1 in 6 Australian men reports sexual feelings towards children. Here's what experts say must happen.

Content warning: this story includes information about child sexual abuse that may be distressing to some readers. 

Australian research has found that around one in six Australian men reports sexual feelings towards children.

This was the headline splashed across the country earlier this month reporting on a new study, one of the largest of its kind in the world, that looked at child sexual offending behaviours and attitudes among Australian men. 

The research, which was lead by the University of New South Wales, surveyed nearly 2,000 men and uncovered more disturbing statistics: around one in 10 Australian men have sexually offended against children, amounting to around one in five Australian men who report sexual feelings for children and/or have sexually offended against children.

The study used the benchmark of 18 years of age to define sexual offences or feelings, as the age of consent varies across jurisdictions. However, the research also asked specifically about sexual feelings towards younger ages and found that around four per cent of men said they would have sexual contact with a child under the age of 10 years old "if no one would find out".

Dr Michael Salter, the lead author of the study, tells Mamamia he was unsurprised by the statistics that the research uncovered. 

"We constantly talk about child sexual abuse being a public health emergency and it can only have the massive health and social impact it has if there's a significant amount of perpetrators," Dr Salter says.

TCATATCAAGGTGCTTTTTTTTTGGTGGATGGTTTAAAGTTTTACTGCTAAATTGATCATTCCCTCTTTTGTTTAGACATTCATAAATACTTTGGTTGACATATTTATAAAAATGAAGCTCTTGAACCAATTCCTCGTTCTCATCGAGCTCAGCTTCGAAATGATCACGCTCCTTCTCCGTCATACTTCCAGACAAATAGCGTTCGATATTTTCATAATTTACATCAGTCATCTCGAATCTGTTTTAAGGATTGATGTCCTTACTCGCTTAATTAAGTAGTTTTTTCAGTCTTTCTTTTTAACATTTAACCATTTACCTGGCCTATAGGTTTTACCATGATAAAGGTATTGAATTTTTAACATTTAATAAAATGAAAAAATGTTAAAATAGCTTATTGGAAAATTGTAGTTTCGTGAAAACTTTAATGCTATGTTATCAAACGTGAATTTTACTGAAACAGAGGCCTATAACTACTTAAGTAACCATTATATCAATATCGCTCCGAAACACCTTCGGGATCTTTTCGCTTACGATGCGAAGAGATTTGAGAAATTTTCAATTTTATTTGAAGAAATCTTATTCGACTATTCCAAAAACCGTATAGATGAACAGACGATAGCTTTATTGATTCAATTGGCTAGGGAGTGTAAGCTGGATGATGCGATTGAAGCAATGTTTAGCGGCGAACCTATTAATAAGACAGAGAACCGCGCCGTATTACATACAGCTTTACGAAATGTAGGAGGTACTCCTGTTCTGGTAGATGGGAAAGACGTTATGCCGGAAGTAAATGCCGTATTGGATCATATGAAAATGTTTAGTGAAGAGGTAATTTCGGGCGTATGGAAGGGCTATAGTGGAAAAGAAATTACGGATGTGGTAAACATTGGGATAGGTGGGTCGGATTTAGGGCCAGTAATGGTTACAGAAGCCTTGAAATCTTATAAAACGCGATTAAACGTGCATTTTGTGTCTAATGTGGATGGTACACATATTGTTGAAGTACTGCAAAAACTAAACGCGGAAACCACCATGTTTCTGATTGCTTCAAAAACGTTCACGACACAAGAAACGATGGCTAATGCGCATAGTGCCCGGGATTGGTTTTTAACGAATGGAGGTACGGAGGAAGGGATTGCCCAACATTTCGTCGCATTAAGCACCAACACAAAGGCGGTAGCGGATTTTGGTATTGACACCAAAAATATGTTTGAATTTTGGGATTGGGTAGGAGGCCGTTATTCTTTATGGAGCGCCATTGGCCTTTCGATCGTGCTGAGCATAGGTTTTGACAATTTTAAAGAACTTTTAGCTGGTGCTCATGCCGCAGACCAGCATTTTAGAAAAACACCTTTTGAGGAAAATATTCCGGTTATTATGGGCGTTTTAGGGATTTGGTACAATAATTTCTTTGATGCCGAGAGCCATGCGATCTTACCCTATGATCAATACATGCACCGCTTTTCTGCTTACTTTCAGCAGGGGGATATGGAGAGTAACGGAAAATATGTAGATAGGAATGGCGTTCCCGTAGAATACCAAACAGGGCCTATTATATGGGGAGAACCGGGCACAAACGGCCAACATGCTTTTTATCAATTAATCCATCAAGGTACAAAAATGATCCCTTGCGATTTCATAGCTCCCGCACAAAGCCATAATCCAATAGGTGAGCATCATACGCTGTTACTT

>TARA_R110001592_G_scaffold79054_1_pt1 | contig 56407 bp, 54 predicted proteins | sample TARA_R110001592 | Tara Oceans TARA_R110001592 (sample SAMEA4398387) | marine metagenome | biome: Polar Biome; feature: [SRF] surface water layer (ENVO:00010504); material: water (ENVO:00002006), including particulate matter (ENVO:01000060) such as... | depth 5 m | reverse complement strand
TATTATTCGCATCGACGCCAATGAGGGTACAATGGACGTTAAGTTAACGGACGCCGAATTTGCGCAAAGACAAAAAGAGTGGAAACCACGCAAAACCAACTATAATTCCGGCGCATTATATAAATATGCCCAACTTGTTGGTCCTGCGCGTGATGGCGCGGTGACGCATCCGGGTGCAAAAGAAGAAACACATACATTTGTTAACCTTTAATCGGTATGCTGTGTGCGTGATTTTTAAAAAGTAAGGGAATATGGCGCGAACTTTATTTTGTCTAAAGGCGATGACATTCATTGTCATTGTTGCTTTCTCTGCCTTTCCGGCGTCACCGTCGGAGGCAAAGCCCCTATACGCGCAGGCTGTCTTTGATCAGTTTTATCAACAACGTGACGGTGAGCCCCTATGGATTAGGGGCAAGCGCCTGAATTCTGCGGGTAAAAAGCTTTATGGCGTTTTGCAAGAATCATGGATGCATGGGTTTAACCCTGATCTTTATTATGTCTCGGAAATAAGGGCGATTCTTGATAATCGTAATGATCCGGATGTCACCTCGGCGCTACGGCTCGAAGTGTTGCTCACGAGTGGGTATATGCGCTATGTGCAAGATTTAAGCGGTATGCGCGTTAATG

According to a landmark study published in April of this year, around 28.5 per cent of Australians aged 16 to 65 years old report having experienced child sexual abuse. 


However, girls experience childhood sexual abuse at higher rates, with more than one in three girls experiencing child sexual abuse, as compared to one in five boys. 

Approximately half of men who report having sexually offended against children say they do not have sexual feelings towards them and Dr Salter stated that this offending can be motivated by a number of other factors, including aggression or entitlement, and there are men in the community who seem to offend opportunistically. 

However, for those men who have sexually offended against children and also report sexual feelings towards them, the research discovered important demographic information, including that they are more likely to be married, three times more likely to be working with children, and more than six times more likely to report having been sexually abused as children. 

The study also revealed some key information that Dr Salter believes needs to be introduced into the national dialogue. 

Firstly, some men who reported sexually abusing children did not believe that sexual abuse was harmful. 

"I think we assume that everybody in the community knows and agrees that child sexual abuse is wrong because it hurts kids, but the fact is that the men that we want to stop hurting kids, they don't believe that and they don't know that," Dr Salter says. 

"We need to be connecting with that group of men and really engaging them." 

Watch: Former PM Scott Morrison apologises to victim survivors of institutional child sex abuse. Article continues after video. 

Video via APH 

Secondly, the study found that overall, four-and-a-half per cent of men want help to deal with their sexual feelings towards children.

Investigations such as the Royal Commission into Institutional Responses to Child Sexual Abuse have raised national awareness about the profound consequences of child sexual abuse for victim survivors and provided eligible people with access to the National Redress Scheme, but so far, there has been comparatively little awareness or structures to prevent abuse from happening in the first place.